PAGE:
Using the cDNA for rat liver mitochondrial carnitine palmitoyltransferase I (CPT I; EC 220.127.116.11) as a probe, we isolated its counterpart as three overlapping clones from a human liver cDNA library. Both the nucleotide sequence of the human cDNA and the predicted primary structure of the protein (773 aa) proved to be very similar to those of the rat enzyme (82% and 88% identity, respectively). The CPT I mRNA size was also found to be the same (≃4.7 kb) in both species. Screening of a human genomic library with the newly obtained cDNA yielded a positive clone of ≃6.5 kb which, upon partial analysis, was found to contain at least two complete exons linked by a 2.3- kb intron. Oligonucleotide primers specific to upstream and downstream regions of one of the exon/intron junctions were tested in PCRs with DNA from a panel of somatic cell hybrids, each containing a single human chromosome. The results allowed unambiguous assignment of the human liver CPT I gene to the q (long) arm of chromosome 11. Additional experiments established that liver and fibroblasts express the same isoform of mitochondrial CPT I, legitimizing the use of fibroblast assays in the differential diagnosis of the 'muscle' and 'hepatic' forms of CPT deficiency. The data provide insights into the structure of a human CPT I isoform and its corresponding gene and establish unequivocally that CPT I and CPT II are distinct gene products. Availability of the human CPT I cDNA should open the way to an understanding of the genetic basis of inherited CPT I deficiency syndromes, how the liver CPT I gene is regulated, and which tissues other than liver express this particular variant of the enzyme.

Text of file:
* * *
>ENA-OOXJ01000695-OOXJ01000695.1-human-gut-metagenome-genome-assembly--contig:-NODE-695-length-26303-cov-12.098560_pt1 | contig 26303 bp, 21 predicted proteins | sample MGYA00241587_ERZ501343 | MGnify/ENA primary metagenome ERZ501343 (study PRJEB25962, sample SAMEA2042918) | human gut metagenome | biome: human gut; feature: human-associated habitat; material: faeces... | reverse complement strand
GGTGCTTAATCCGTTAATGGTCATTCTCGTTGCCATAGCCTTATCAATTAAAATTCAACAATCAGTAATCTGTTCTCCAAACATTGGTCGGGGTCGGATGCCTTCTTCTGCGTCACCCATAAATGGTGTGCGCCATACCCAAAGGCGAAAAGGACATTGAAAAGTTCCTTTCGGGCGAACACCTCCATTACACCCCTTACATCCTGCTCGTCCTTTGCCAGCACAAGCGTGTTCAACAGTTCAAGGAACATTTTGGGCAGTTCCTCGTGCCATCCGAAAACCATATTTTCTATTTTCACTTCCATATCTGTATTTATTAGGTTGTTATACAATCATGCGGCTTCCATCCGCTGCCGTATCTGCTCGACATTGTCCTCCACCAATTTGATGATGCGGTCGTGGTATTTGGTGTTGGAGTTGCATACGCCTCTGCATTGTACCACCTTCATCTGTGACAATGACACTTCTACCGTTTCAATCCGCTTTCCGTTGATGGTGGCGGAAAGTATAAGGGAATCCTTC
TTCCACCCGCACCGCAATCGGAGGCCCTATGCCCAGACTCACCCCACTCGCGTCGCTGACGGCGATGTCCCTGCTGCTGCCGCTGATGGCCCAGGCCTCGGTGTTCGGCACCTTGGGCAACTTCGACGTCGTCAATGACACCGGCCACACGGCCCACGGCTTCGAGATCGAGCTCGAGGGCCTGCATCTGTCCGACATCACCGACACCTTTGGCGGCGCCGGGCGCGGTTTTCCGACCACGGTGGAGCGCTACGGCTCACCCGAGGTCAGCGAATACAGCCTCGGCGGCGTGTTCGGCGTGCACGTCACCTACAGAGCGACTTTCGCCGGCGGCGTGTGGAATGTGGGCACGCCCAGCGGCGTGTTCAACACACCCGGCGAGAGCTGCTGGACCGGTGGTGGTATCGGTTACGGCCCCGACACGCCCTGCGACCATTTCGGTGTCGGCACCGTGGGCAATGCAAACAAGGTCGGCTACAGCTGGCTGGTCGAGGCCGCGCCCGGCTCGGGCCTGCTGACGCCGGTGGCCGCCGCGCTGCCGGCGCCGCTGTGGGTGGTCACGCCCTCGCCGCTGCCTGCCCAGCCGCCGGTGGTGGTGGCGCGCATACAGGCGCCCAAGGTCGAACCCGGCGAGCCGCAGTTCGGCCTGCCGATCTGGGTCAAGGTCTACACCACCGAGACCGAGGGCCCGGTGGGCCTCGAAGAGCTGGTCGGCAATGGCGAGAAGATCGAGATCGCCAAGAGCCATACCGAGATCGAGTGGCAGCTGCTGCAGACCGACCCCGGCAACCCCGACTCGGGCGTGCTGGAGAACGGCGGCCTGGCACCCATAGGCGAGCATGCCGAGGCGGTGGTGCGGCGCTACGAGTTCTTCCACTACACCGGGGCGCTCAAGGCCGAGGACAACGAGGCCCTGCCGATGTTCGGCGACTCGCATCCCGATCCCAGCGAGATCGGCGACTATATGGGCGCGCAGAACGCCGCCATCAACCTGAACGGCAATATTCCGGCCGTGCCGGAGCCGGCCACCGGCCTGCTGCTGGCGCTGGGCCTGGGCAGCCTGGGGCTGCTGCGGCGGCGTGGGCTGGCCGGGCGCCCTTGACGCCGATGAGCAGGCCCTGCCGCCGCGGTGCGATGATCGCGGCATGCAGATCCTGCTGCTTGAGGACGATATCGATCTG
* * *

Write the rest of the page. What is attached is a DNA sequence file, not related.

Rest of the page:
|Original language||English (US)|
|Number of pages||5|
|Journal||Proceedings of the National Academy of Sciences of the United States of America|
|State||Published - Mar 14 1995|
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